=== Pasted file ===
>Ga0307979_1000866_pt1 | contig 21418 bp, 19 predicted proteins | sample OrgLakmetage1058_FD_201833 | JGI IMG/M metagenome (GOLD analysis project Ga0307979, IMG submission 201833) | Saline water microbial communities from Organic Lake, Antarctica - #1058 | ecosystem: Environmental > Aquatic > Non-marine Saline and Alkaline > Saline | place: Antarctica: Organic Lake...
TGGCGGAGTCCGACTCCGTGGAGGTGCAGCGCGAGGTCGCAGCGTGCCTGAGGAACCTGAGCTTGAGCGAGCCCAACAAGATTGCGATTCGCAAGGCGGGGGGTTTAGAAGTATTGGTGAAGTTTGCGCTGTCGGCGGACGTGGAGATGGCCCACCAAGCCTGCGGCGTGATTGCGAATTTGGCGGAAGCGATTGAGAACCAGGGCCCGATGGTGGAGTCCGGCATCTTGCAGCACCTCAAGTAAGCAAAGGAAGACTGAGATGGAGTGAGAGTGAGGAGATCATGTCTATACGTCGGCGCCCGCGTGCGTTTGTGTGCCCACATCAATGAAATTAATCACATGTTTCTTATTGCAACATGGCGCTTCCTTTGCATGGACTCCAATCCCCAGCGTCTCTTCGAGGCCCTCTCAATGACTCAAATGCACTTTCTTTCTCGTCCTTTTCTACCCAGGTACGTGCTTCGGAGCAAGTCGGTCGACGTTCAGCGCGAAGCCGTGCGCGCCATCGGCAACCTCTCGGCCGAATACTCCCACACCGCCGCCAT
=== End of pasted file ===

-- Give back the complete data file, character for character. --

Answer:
>Ga0307979_1000866_pt1 | contig 21418 bp, 19 predicted proteins | sample OrgLakmetage1058_FD_201833 | JGI IMG/M metagenome (GOLD analysis project Ga0307979, IMG submission 201833) | Saline water microbial communities from Organic Lake, Antarctica - #1058 | ecosystem: Environmental > Aquatic > Non-marine Saline and Alkaline > Saline | place: Antarctica: Organic Lake...
TGGCGGAGTCCGACTCCGTGGAGGTGCAGCGCGAGGTCGCAGCGTGCCTGAGGAACCTGAGCTTGAGCGAGCCCAACAAGATTGCGATTCGCAAGGCGGGGGGTTTAGAAGTATTGGTGAAGTTTGCGCTGTCGGCGGACGTGGAGATGGCCCACCAAGCCTGCGGCGTGATTGCGAATTTGGCGGAAGCGATTGAGAACCAGGGCCCGATGGTGGAGTCCGGCATCTTGCAGCACCTCAAGTAAGCAAAGGAAGACTGAGATGGAGTGAGAGTGAGGAGATCATGTCTATACGTCGGCGCCCGCGTGCGTTTGTGTGCCCACATCAATGAAATTAATCACATGTTTCTTATTGCAACATGGCGCTTCCTTTGCATGGACTCCAATCCCCAGCGTCTCTTCGAGGCCCTCTCAATGACTCAAATGCACTTTCTTTCTCGTCCTTTTCTACCCAGGTACGTGCTTCGGAGCAAGTCGGTCGACGTTCAGCGCGAAGCCGTGCGCGCCATCGGCAACCTCTCGGCCGAATACTCCCACACCGCCGCCAT